By Jeff Shore
In my last post I wrote about five sales mindsets that would be powerful to develop in 2018. You can read that post here.
But with the good comes the bad. If we are to develop strong mental habits, we must simultaneously ditch the negative mindsets that hold us back.
Use this as a checklist for your own mental state. Where can you leave behind that “stinkin’ thinkin’” in order to make 2018 your best year ever?
Here are 5 negative mindsets that you should ditch:
1. “I’m not the #1 performer.”
It’s possible that you aren’t the #1 sales rep (yet!), but when you tell yourself the story that you don’t deserve the position of #1 performer, you end up cementing a stature of mediocrity. It’s not about the ranking; it’s about the potential.
Try this instead: “I have what it takes to have the #1 performer position on this team.”
2. “I am not a closer.”
We have the power to choose our own limitations, agreed? Doesn’t that also mean we have the power to choose to break through those limitations? The critical truth is this: your actions and behaviors will always show the way you see yourself. It’s time to reprogram your mind.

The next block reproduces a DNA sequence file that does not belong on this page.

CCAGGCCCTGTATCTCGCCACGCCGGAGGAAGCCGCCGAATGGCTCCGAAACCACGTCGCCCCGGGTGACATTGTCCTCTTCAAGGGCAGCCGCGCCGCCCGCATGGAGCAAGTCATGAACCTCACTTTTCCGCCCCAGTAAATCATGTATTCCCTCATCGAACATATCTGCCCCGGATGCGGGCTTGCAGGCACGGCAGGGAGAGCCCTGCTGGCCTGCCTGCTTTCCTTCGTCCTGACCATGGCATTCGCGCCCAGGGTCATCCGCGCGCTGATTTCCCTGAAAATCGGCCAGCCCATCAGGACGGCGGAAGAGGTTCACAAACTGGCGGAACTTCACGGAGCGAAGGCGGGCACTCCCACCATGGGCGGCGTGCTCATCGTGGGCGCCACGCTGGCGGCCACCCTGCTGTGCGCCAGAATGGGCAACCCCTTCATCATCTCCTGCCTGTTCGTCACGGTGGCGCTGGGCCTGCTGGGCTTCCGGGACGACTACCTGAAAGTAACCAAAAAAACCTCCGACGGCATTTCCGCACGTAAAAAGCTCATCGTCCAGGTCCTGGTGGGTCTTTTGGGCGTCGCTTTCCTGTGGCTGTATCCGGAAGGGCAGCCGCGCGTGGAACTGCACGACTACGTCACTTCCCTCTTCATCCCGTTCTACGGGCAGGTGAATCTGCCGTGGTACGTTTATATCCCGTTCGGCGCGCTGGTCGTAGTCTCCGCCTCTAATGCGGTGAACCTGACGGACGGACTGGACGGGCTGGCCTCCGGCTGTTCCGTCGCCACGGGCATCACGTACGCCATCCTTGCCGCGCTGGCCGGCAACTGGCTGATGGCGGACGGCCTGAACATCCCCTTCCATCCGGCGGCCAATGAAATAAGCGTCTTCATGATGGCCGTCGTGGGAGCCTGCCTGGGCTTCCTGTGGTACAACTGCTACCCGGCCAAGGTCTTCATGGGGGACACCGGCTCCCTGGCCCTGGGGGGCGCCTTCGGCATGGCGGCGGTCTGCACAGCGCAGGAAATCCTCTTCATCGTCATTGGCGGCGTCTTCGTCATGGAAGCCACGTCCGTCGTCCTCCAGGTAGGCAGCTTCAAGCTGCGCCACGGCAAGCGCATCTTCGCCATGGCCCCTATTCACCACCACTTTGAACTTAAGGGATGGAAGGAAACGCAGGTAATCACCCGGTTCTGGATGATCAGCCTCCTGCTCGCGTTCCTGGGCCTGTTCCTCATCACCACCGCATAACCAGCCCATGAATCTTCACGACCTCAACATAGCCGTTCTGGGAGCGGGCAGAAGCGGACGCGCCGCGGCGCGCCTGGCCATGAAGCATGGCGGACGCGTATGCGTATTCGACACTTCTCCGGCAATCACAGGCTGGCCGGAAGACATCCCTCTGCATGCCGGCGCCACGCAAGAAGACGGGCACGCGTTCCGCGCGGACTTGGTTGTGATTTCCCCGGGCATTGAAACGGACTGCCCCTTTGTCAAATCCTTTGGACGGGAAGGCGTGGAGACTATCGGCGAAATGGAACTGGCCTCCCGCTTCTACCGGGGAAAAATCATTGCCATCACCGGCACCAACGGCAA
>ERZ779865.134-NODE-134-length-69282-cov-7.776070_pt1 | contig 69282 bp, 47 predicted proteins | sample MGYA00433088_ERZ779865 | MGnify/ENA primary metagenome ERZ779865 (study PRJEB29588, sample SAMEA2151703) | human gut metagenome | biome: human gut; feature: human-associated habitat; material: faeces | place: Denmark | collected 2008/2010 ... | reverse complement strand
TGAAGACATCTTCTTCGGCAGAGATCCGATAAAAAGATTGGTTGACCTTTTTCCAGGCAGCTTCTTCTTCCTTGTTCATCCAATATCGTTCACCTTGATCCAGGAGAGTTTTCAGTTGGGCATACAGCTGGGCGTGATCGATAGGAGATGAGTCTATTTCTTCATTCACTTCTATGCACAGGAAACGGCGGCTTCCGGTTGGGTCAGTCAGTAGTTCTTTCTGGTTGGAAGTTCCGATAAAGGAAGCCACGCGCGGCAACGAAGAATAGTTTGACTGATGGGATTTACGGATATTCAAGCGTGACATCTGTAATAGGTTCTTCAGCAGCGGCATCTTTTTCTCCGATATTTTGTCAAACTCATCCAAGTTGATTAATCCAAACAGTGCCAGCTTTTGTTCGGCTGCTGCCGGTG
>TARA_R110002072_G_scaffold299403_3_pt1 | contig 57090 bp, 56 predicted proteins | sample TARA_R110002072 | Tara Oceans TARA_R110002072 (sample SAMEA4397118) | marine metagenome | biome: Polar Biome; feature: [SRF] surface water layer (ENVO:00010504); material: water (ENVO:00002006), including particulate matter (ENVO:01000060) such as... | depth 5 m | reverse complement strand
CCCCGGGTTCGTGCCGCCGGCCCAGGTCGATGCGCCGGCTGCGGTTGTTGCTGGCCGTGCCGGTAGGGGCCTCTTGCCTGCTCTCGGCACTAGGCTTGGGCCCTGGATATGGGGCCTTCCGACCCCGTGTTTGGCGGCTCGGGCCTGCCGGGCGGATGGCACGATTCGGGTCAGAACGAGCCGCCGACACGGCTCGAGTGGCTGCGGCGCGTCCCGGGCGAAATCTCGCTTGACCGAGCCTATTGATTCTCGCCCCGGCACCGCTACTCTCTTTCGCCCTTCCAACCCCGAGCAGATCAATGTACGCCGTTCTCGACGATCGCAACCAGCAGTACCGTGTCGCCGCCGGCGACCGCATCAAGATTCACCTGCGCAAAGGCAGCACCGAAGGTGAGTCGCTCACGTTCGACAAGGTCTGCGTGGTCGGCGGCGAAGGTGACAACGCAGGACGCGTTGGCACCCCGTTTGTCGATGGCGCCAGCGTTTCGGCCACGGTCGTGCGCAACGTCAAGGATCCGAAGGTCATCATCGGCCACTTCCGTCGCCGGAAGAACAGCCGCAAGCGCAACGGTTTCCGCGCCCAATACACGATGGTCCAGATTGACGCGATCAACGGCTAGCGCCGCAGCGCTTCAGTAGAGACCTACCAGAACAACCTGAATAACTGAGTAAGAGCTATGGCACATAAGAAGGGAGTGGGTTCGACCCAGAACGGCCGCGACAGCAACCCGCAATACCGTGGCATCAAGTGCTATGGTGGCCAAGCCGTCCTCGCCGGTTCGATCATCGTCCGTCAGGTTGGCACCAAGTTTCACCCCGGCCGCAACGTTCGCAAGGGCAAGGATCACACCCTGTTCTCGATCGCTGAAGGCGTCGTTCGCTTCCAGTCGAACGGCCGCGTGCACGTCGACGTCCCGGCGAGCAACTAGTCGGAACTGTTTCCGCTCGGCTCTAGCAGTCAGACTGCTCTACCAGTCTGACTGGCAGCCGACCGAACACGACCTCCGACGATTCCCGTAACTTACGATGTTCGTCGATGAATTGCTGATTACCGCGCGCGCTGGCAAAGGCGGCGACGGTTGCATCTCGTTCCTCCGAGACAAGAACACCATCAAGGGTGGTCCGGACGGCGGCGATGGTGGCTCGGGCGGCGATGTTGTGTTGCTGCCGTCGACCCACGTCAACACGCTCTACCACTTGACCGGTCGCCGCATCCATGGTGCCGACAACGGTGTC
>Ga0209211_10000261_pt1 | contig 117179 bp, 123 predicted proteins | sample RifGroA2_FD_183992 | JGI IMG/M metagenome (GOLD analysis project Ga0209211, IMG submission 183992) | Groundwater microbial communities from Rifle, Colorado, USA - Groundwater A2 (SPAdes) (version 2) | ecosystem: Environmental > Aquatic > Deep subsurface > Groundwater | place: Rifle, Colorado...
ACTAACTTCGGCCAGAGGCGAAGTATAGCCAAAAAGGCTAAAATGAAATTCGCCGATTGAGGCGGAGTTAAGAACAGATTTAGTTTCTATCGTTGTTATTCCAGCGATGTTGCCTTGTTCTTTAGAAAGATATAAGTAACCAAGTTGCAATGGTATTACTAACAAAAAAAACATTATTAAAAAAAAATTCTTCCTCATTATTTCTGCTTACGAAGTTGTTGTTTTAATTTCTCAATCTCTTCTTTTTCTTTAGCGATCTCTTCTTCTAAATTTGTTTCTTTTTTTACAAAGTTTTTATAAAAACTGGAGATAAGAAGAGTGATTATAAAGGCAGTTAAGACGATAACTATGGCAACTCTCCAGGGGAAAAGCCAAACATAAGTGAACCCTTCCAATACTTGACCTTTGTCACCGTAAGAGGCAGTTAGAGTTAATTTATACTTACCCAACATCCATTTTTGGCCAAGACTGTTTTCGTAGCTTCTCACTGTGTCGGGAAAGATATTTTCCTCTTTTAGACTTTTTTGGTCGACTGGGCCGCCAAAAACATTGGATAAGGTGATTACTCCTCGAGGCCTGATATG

Try this instead: “I ask closing questions as a part of the service I provide to my customers, and I never force them to ask permission to buy from me.”
3. “I know what I need to know to do this job.”
Let’s suppose that on this very day the statement above is true. (It’s not, by the way.) Even if the statement is true today, it will be false tomorrow. The world is changing around you, and top performers are constantly staying ahead of that change curve.
Try this instead: “I am more valuable to my customer and to my company when I am pushing myself to learn and grow.”
4. “I wouldn’t buy/own my product.”
How do I say this sensitively? Ah, screw it – I’m just going to blurt it out: this is a selfish point of view. It doesn’t matter whether your product fits you. It only matters whether it is the right solution for your customer.
Try this instead: “My product provides a valuable solution for the customers I regularly talk to.”
5. “My customers are often a pain in the neck.”
Would you complain about the attitudes and nastiness of someone whose loved one had recently passed away? Probably not. The fact is that stress changes us, and not always in good ways. That negative attitude is a plea for help, and the emotionally intelligent salesperson understands that.
Try this instead: “My customer needs someone who is willing to look past the attitude and look into solving his/her problem.
The bottom line: you can write your own mental scripts. Why not write the kinds of scripts that will help you to change someone’s world?